Opinion » Note

The Daze of Vacation Days

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I'm with Bill Cope this week.

Yes, there is plenty to write about: redistricting in Idaho (see News, Page 8), the Rupert Murdoch/News of the World scandal (incidentally, some people still think Boise Weekly is owned by Murdoch's News Corp. after an April Fool's prank some years back), the latest debt ceiling spat between President Barack Obama and House Speaker John Boehner, the colorful discussions among BW readers at boiseweekly.com this week, the dude who became the first to rack up 10 million miles with United Airlines ... this list could go on. Heck, it would even be entertaining to just reprint that viral USA Today weather graphic that not only depicted a personified sun jerking off a thermometer but doing so with a rather suggestive expression.

But it's not easy getting serious about news when mother nature keeps rolling out one gorgeous day after another.

Last week, I was fortunate enough to take a few days off, and I spent the time driving to and from a speck of a town in central New Mexico. The high desert gave way to the still-snow-covered peaks of Salt Lake City, which gave way to the Canyonlands, which gave way to the flatlands of the Land of Enchantment. I took in the deceptively finite space of this West in which we live and wished I'd revisited the words of Mary Austin's The Land of Little Rain before the journey. At Arches National Park, I stood within the cradle of a rock hollowed out by eons of wind and rain, trying to imagine Edward Abbey's lonely existence in that place and made a mental note to dust off Desert Solitaire when I returned home. And when you're surrounded, day after day, by the vast landscape of the empty West, it's surprisingly effortless--even for the most news-obsessed among us--to let the days stretch by without a newspaper or a broadcast in sight. It's so easy to just be outside.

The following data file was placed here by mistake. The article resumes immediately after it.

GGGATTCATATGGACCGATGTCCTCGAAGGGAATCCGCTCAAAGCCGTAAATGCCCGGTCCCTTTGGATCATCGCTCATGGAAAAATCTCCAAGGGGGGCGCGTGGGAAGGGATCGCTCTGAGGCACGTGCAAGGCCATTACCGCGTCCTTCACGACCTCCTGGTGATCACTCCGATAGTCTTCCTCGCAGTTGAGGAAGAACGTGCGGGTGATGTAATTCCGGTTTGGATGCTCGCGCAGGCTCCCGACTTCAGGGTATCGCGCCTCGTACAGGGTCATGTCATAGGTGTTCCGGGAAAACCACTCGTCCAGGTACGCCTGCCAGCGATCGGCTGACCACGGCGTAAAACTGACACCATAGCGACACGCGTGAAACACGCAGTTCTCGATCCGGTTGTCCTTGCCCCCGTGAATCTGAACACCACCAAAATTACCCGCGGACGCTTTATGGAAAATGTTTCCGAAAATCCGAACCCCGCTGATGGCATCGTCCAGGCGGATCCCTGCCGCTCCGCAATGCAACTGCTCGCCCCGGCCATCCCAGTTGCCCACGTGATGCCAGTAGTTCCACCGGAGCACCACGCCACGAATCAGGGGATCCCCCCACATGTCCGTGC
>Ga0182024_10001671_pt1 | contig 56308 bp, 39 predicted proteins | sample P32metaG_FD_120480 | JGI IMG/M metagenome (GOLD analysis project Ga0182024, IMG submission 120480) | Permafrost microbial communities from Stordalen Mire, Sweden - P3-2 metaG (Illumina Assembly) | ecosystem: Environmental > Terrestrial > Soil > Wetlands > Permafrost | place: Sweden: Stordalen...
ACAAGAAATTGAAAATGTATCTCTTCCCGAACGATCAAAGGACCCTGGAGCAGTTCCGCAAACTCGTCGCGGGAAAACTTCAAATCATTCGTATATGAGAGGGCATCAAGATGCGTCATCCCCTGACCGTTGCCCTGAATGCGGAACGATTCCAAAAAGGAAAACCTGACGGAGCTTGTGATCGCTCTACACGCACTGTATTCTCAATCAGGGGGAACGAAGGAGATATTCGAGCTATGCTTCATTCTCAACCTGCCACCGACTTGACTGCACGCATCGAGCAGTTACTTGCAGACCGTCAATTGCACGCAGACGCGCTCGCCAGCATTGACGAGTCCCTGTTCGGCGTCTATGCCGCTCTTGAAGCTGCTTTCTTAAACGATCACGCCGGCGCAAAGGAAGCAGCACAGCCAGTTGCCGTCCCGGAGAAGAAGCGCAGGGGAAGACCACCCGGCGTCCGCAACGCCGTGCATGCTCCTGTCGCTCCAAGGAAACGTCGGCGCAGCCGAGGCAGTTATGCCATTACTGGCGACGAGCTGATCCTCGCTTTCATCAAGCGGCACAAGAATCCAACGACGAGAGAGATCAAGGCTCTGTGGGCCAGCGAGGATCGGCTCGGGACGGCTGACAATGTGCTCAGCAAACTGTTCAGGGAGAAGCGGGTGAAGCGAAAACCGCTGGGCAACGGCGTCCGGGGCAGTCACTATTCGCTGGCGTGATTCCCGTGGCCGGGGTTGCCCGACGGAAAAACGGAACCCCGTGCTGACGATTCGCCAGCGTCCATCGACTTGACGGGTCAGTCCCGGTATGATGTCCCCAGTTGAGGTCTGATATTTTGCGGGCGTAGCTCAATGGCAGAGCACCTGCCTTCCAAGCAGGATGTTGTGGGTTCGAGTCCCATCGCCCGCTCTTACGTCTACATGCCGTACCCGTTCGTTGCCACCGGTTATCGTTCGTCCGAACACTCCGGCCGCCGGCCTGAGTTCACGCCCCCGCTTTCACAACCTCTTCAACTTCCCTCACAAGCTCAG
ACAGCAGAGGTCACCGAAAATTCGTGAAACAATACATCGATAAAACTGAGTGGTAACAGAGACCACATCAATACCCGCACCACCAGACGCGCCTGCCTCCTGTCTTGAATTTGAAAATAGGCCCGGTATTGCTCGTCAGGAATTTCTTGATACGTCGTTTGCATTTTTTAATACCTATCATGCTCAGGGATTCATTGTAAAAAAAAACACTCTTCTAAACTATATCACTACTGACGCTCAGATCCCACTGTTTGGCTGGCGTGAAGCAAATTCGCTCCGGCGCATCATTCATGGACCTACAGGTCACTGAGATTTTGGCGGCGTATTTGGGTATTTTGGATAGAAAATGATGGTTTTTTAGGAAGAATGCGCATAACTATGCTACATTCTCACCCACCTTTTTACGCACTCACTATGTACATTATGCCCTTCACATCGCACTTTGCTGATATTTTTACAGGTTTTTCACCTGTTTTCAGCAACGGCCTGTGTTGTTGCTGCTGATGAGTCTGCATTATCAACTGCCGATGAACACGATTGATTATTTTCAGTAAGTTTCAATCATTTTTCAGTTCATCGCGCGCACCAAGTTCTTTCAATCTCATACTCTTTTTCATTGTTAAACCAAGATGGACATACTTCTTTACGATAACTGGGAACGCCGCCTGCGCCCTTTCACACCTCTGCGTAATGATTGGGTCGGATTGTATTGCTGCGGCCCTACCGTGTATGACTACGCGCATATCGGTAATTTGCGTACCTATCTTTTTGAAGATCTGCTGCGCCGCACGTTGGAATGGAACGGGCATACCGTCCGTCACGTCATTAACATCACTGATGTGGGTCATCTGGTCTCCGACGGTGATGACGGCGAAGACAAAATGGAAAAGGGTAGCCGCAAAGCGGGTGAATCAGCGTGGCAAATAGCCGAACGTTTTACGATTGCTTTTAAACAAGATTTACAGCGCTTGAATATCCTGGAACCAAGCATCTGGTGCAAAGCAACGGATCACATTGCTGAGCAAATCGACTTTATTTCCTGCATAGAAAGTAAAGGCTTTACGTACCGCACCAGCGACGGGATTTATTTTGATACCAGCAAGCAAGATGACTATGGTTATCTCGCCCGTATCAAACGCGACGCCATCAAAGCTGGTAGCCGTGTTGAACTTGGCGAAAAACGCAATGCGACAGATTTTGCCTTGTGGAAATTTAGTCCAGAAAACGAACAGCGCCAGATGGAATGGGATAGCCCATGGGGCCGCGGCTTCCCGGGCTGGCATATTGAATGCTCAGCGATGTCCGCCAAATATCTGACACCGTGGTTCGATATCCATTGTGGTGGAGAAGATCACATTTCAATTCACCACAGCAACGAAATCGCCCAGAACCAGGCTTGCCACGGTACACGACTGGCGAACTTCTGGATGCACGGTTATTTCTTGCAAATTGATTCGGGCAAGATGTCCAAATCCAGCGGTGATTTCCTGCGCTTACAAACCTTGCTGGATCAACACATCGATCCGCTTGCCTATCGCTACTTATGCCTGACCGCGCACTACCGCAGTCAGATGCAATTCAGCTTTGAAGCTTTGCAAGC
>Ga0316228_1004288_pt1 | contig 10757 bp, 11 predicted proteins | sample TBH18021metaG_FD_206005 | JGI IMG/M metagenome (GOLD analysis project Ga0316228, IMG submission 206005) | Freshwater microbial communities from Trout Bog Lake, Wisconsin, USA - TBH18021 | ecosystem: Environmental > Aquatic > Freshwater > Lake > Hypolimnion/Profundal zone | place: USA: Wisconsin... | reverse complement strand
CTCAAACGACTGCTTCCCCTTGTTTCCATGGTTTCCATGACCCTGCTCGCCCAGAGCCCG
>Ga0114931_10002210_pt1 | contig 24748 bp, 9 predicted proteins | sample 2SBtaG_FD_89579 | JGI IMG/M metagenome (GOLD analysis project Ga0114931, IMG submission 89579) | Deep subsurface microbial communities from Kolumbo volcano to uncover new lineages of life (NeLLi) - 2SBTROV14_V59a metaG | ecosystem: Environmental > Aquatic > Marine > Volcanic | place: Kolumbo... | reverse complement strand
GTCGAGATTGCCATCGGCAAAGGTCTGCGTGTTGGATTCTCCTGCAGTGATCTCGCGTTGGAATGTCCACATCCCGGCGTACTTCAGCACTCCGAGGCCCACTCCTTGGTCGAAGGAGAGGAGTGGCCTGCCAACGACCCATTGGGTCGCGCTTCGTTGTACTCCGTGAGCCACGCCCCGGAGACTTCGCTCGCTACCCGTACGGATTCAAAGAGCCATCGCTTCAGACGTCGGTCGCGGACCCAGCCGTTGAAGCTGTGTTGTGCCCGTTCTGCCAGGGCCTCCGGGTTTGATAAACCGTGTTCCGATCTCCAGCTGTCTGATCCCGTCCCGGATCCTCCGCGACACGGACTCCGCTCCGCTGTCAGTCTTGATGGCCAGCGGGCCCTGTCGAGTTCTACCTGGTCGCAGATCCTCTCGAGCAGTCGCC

But vacations must end, news must go on. In this edition of Boise Weekly, Cope tackles distraction, News Editor George Prentice examines the redistricting process from the perspective of Idaho's growing Latino vote, Guy Hand goes looking for fungi, and we uncover an immaculate croquet court in a rather unexpected place. My advice? Grab your paper/iPad/smartphone/laptop and read outside.

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